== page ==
On a lonely road


In between flights at Charles de Gaulle - that collection of centipedes wriggling us out to possible futures (including that very rich one)- and contemplating two months in a bleak Austrian Studentenheim, I fell, finally, and fatally, for the ipod mini.

I sit on my cello`s flight case in the departure lounge, touch the screen to select the itunes freebies and discover, as if someone somewhere knows I am on a lonely road and I am travelling, that they are all by my beloved Joni Mitchell. I kiss its shiny skin and let myself be caressed.

Suddenly it`s playing `Little Green`- the song Joni wrote for the child she felt unable to take care of, who she gave up for adoption but with whom, in later life, she became happily reunited. Her voice sounds like she is naked on a tightrope in a huge sky, very high and clear like thin air. It cracks occasionally and I think she`s going to fall....

Gripped by this raw quality I find myself once again haunted by the jagged line between breath and annihilation. I cannot stop thinking about K`s suicide, by the image of his body on the railway track, his song silent now, forever.

A friend who has adopted is angry. She knows the tendrils of abuse that can strangle an innocent life and has given Clara - my Godchild - the miraculous chance for a brighter path. She cannot find it in her heart to forgive K.

Another friend, the estranged father of whose son committed the same act, seeing the fury in her son`s broken heart, has vowed never to succumb to that way out, though there are times when it feels like the easiest. She may never forgive B but his death may yet save her life and that of her young child.

Is it the ultimate selfish act to rob those who love and need you of your life-blood, of even the dream of an answer one day, when things are better? Is it inverted arrogance to think that the worst of Daddy is worse than Daddy No More? Is it the ultimate cowardice?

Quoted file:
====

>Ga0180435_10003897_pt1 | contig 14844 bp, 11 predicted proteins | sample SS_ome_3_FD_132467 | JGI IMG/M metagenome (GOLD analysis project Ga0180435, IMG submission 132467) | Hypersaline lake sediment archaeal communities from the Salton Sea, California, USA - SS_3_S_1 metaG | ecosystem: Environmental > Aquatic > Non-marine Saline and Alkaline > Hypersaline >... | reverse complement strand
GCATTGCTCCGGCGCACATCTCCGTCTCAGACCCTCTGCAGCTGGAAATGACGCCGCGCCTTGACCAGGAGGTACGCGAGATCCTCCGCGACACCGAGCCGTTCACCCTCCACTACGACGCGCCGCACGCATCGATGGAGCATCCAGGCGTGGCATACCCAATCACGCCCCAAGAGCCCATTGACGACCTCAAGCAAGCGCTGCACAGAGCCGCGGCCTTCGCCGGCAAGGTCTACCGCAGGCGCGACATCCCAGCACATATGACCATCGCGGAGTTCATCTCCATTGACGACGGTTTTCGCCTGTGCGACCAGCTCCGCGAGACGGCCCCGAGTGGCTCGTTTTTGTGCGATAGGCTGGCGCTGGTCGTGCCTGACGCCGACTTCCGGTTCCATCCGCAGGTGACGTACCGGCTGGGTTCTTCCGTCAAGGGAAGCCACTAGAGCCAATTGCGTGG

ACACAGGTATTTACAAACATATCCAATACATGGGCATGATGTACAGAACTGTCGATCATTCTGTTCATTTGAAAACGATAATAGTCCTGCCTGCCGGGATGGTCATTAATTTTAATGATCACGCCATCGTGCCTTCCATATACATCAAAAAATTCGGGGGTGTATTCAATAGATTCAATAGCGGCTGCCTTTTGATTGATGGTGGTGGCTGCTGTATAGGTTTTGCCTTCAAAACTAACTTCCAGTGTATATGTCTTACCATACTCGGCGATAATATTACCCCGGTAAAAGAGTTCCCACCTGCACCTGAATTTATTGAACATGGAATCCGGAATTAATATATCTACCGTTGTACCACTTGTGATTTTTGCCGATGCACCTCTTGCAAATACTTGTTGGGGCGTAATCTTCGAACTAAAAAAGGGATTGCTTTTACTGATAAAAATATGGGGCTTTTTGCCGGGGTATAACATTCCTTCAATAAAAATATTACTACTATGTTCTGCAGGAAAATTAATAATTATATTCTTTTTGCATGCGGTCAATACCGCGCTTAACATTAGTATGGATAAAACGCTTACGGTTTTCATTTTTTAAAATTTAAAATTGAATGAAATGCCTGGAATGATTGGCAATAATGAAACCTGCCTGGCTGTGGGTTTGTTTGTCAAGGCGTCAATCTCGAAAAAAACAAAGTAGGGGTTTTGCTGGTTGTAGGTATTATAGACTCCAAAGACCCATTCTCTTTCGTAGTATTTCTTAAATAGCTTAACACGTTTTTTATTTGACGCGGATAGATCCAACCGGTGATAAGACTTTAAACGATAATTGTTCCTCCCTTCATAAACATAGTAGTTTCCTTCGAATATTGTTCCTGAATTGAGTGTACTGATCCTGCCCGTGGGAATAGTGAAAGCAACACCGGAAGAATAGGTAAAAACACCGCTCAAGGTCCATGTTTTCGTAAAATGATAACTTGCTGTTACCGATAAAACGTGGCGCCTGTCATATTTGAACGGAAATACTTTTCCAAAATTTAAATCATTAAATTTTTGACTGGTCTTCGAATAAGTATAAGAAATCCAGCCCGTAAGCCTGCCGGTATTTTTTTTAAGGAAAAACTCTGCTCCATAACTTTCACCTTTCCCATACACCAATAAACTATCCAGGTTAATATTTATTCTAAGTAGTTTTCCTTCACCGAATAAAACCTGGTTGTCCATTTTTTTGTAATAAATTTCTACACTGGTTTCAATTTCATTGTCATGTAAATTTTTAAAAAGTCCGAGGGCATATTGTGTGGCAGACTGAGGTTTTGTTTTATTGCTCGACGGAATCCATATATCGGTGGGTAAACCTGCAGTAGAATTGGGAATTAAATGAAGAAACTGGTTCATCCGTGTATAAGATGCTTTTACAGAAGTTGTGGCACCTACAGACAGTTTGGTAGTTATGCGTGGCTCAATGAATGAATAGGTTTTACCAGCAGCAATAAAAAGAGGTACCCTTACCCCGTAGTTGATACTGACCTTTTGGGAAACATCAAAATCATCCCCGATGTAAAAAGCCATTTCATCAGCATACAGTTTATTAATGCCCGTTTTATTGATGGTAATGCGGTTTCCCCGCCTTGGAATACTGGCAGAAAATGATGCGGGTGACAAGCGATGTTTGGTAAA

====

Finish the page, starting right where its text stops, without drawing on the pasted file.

As I crouch on my big white case I am beckoned to pre-board, and as I rise my anger at K`s abandonment rises with me - like vomit, unbidden. The feeling, having dreamed of the a chance to nurture a child of ours and having that chance denied, is malicious:

"So this is what you want, K? Attention? Everyone talking and emailing about your shining spirit without having to deal with the nitty-gritty of you; the ordinariness of you? That, whilst your children stand black clad staring at a black box the grownups say is Papa but which they can never open?"

I`m struggling with emotions I cannot control and yet still I want desperately to forgive, clutching at the hope that those of us who can might possibly buoy up those who simply cannot.

Later, I sit alone in my Salzburg hotel room, my ipod gleaming on my attempt at the lotus position, and I arc the tip of my finger round to select Jack Kornfeld`s forgiveness meditation:

"Forgiveness is the act of not putting someone out of your heart, even those who are acting out of deep ignorance or out of confusion and pain."

I`m working on it, with a little help from my silver ifriend.


Such complex issues. So many more questions than answers. But essential questions to ask and consider, even if the answers aren't clear or available. And beautifully written, as always.

Joni Mitchell, Jack Kornfield - I love that some of your bright talented guiding stars are also mine. Who the hell can be objective or wise about the death, and especially the suicide, of a loved person? But for what it's worth, I don't believe suicide is ever a choice, but a moment that felt like there were no more choices. Feeling so bad about yourself that you don't want to live any more surely presupposes not believing your death could possibly be a painful loss to anyone.

"Forgiveness is the act of not putting someone out of your heart, even those who are acting out of deep ignorance or out of confusion and pain..."I had read that before. Thanks for putting it in your blog. Today I'll try and forgive Will VZ. It's about time...27 years of being pissed off at a great guy is a bit excessive.

thanks jean for that. your words are really wise about it being a moment of no choice. glad also that you have such good taste!

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